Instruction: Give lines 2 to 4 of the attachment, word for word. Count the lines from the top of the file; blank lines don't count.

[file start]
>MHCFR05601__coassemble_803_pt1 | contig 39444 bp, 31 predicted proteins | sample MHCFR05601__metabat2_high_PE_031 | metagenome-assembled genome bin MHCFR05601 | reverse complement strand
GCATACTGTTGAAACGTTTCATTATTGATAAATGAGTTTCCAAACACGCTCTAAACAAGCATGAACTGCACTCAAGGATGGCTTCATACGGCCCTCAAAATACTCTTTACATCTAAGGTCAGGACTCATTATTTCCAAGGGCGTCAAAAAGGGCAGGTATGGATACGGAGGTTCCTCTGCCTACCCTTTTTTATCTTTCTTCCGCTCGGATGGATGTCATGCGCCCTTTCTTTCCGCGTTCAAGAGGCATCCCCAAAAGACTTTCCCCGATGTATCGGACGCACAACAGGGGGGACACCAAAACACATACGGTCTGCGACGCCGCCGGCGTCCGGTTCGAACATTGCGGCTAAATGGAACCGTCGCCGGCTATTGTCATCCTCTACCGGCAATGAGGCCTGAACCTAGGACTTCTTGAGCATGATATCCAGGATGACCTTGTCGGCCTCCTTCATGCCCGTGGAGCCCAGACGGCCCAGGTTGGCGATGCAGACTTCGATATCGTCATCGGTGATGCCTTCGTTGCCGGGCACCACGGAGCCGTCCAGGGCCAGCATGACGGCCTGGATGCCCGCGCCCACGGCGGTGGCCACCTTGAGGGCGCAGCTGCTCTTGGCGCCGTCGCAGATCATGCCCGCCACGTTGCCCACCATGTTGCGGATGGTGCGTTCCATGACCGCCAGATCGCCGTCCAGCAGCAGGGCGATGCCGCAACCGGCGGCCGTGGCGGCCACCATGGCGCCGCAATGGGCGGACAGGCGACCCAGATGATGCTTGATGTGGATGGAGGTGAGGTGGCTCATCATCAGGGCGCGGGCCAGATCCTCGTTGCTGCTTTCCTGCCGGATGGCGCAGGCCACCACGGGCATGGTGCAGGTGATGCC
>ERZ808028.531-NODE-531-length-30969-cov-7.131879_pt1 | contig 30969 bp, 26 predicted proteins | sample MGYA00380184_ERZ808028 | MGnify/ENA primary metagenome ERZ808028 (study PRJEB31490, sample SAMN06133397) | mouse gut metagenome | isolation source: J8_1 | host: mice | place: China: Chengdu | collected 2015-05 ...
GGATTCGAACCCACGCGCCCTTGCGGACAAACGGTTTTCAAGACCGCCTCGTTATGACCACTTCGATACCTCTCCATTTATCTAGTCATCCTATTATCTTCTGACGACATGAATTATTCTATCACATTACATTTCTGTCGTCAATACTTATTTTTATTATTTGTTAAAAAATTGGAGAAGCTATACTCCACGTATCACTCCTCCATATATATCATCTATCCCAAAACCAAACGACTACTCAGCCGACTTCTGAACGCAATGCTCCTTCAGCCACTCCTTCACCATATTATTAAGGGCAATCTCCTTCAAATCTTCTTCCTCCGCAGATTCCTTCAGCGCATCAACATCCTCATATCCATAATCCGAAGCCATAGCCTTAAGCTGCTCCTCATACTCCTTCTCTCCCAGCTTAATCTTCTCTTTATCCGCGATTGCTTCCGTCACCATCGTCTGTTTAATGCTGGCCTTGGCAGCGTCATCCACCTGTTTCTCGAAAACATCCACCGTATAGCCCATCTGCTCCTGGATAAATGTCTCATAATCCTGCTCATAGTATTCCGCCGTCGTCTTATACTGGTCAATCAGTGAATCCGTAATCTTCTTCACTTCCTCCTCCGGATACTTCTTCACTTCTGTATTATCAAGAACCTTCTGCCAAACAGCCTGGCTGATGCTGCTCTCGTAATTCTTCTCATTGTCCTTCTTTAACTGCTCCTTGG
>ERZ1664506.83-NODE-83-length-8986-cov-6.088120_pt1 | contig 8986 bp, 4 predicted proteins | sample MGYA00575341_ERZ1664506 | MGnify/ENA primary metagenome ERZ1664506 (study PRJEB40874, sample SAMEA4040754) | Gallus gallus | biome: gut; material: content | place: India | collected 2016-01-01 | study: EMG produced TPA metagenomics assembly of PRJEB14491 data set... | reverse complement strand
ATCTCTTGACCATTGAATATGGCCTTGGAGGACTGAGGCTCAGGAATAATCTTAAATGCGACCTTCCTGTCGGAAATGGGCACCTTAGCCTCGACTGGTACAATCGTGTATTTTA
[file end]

GCATACTGTTGAAACGTTTCATTATTGATAAATGAGTTTCCAAACACGCTCTAAACAAGCATGAACTGCACTCAAGGATGGCTTCATACGGCCCTCAAAATACTCTTTACATCTAAGGTCAGGACTCATTATTTCCAAGGGCGTCAAAAAGGGCAGGTATGGATACGGAGGTTCCTCTGCCTACCCTTTTTTATCTTTCTTCCGCTCGGATGGATGTCATGCGCCCTTTCTTTCCGCGTTCAAGAGGCATCCCCAAAAGACTTTCCCCGATGTATCGGACGCACAACAGGGGGGACACCAAAACACATACGGTCTGCGACGCCGCCGGCGTCCGGTTCGAACATTGCGGCTAAATGGAACCGTCGCCGGCTATTGTCATCCTCTACCGGCAATGAGGCCTGAACCTAGGACTTCTTGAGCATGATATCCAGGATGACCTTGTCGGCCTCCTTCATGCCCGTGGAGCCCAGACGGCCCAGGTTGGCGATGCAGACTTCGATATCGTCATCGGTGATGCCTTCGTTGCCGGGCACCACGGAGCCGTCCAGGGCCAGCATGACGGCCTGGATGCCCGCGCCCACGGCGGTGGCCACCTTGAGGGCGCAGCTGCTCTTGGCGCCGTCGCAGATCATGCCCGCCACGTTGCCCACCATGTTGCGGATGGTGCGTTCCATGACCGCCAGATCGCCGTCCAGCAGCAGGGCGATGCCGCAACCGGCGGCCGTGGCGGCCACCATGGCGCCGCAATGGGCGGACAGGCGACCCAGATGATGCTTGATGTGGATGGAGGTGAGGTGGCTCATCATCAGGGCGCGGGCCAGATCCTCGTTGCTGCTTTCCTGCCGGATGGCGCAGGCCACCACGGGCATGGTGCAGGTGATGCC
>ERZ808028.531-NODE-531-length-30969-cov-7.131879_pt1 | contig 30969 bp, 26 predicted proteins | sample MGYA00380184_ERZ808028 | MGnify/ENA primary metagenome ERZ808028 (study PRJEB31490, sample SAMN06133397) | mouse gut metagenome | isolation source: J8_1 | host: mice | place: China: Chengdu | collected 2015-05 ...
GGATTCGAACCCACGCGCCCTTGCGGACAAACGGTTTTCAAGACCGCCTCGTTATGACCACTTCGATACCTCTCCATTTATCTAGTCATCCTATTATCTTCTGACGACATGAATTATTCTATCACATTACATTTCTGTCGTCAATACTTATTTTTATTATTTGTTAAAAAATTGGAGAAGCTATACTCCACGTATCACTCCTCCATATATATCATCTATCCCAAAACCAAACGACTACTCAGCCGACTTCTGAACGCAATGCTCCTTCAGCCACTCCTTCACCATATTATTAAGGGCAATCTCCTTCAAATCTTCTTCCTCCGCAGATTCCTTCAGCGCATCAACATCCTCATATCCATAATCCGAAGCCATAGCCTTAAGCTGCTCCTCATACTCCTTCTCTCCCAGCTTAATCTTCTCTTTATCCGCGATTGCTTCCGTCACCATCGTCTGTTTAATGCTGGCCTTGGCAGCGTCATCCACCTGTTTCTCGAAAACATCCACCGTATAGCCCATCTGCTCCTGGATAAATGTCTCATAATCCTGCTCATAGTATTCCGCCGTCGTCTTATACTGGTCAATCAGTGAATCCGTAATCTTCTTCACTTCCTCCTCCGGATACTTCTTCACTTCTGTATTATCAAGAACCTTCTGCCAAACAGCCTGGCTGATGCTGCTCTCGTAATTCTTCTCATTGTCCTTCTTTAACTGCTCCTTGG